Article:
Experimental injection of ‘good’ bacteria significantly cut bacterial vaginosis recurrence rate — NIH study

Bacterial vaginosis (BV), an inflammatory condition caused by the proliferation of “bad” bacteria naturally found in the vagina, can affect up to half the women of reproductive age worldwide. Despite treatment with antibiotics, up to three in four women get recurrent infections within three months. But injecting a ‘good’ bacterium to subdue its deleterious peers can slash that high recurrence rate by a third, new clinical trial data suggest.

A 228-patient, placebo-controlled study conducted by NIH researchers evaluated the effect of Lactin-V, a ‘good’ bacterium product packaged for that purpose by California-based company Osel. The product, which is formulated as a powder and called CTV-05, was injected into the vagina using a plastic device that resembles a tampon applicator — after patients were treated with a course of the antibiotic metronidazole in gel form.

At week 24, there were 27% fewer cases of BV, a statistically significant reduction, among those who got CTV-05. No evidence emerged suggesting that Lactin-V causes any local or systemic side effects.

If subsequent studies confirm these findings, “this is the greatest advance in about 40 years,” the study’s chief author Craig Cohen, a professor of obstetrics, gynecology and reproductive sciences at the University of California, San Francisco, told Reuters.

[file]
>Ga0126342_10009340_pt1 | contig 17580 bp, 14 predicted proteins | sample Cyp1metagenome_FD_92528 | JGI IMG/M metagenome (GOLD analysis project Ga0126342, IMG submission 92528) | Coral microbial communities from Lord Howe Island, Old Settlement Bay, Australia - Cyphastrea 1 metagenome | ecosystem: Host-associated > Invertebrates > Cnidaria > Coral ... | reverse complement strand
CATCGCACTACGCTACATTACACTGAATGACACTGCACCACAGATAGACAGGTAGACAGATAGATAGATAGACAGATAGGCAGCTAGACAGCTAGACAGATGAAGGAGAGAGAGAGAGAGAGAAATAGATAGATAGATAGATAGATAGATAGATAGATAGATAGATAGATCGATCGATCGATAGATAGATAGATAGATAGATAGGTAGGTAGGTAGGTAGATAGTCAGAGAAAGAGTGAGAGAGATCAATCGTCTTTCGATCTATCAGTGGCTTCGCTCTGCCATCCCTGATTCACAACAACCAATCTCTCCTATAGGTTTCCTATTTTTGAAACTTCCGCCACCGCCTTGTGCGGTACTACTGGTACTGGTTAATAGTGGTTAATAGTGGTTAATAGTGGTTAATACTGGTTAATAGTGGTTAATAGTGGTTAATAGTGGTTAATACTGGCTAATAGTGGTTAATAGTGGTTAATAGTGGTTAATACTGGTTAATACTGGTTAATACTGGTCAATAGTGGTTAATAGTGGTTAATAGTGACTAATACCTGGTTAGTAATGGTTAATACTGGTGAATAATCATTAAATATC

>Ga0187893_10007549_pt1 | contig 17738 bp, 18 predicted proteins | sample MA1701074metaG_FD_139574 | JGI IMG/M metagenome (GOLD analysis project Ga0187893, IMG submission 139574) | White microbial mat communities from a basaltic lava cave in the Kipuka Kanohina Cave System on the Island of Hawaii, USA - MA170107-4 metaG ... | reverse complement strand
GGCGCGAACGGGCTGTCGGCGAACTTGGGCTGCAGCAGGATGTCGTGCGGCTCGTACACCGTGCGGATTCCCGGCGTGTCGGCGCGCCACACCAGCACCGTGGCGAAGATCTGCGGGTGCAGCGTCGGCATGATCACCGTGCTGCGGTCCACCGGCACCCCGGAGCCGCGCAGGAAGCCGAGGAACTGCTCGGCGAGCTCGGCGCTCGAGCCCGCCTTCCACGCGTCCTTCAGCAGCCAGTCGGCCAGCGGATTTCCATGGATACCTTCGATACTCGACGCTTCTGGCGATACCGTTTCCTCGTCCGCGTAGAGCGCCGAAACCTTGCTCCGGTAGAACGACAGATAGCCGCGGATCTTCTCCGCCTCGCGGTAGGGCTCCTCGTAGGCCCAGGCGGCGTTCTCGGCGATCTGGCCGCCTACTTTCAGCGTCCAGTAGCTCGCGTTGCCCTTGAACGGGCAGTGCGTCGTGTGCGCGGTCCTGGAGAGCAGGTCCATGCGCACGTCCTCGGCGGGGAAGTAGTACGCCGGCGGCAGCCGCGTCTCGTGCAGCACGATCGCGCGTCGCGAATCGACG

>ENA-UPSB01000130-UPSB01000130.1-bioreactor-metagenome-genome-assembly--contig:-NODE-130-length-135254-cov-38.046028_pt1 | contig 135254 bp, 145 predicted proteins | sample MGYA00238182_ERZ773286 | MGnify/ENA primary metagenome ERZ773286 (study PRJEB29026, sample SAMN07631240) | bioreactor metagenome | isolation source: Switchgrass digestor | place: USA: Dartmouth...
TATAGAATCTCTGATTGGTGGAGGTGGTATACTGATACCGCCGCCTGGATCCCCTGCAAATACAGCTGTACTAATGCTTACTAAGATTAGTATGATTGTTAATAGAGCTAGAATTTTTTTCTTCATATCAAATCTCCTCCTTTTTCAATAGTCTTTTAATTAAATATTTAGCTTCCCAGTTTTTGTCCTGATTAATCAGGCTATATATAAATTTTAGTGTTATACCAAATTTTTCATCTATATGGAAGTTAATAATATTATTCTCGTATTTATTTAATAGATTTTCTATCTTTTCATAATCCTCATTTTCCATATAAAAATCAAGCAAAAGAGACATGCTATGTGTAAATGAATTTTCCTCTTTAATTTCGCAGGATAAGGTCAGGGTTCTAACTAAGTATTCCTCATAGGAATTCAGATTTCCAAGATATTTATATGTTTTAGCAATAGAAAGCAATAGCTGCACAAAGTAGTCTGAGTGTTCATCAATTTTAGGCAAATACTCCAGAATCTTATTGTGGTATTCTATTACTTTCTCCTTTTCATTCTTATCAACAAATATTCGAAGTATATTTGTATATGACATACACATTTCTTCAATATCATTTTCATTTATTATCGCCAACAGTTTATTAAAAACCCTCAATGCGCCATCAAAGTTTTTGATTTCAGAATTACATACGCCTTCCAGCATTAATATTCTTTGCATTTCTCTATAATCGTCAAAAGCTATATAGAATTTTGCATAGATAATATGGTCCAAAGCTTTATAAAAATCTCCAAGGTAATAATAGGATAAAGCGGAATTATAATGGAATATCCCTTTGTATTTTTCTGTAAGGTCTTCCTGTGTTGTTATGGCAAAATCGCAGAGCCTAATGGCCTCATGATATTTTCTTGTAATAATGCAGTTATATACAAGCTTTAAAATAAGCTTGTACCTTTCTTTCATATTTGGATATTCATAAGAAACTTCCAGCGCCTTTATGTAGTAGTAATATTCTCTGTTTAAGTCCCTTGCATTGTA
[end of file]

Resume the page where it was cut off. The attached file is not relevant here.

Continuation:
Data also showed that among women who injected CTV-05, the Lactin-V bacterium was detected in 79% of women at week 12 and 48% at week 24. In the placebo group, the bacterium was found in 6% of women during week 12 and 2% at week 24.

“Although combination metronidazole–probiotic regimens have been tested previously and some have been shown to reduce the risk of recurrence of bacterial vaginosis, the trials have generally been small and have lacked the use of standardized methods, including objective outcome measures for bacterial vaginosis recurrence and colonization by the active trial medication,” the researchers wrote in the New England Journal of Medicine, where the study was published on Wednesday.

The study was funded by the NIH, although Osel provided CTV-05, which is also being tested as a treatment for recurrent urinary tract infections by the company. A late-stage BV trial is being planned by the NIH team.

Lactin-V, or Lactobacillus crispatus, is a strain of bacteria that has long known to be a beneficial component of the vaginal microbiome. In a recent study led by Jacques Ravel, who serves as the co-editor-in-chief of the journal Microbiome, found that the diversity of species of L. crispatus is in the region of 5,000.

That finding, Ravel explained in a previous interview with Endpoints News, has major implications.

“From one woman to another, they might carry that same species, but it’s often not the same strain,” he said. “What this means is that this concept of one strain solving all the problems is kind of gone. And that each woman actually has a microbiome, even though it’s dominated by a species, that species is represented by many, many different strains. So it’s almost like a little consortium of strains that are together — from the same species — but those strains work together in providing different functions. The whole consortium of all those strains together makes them stronger.”

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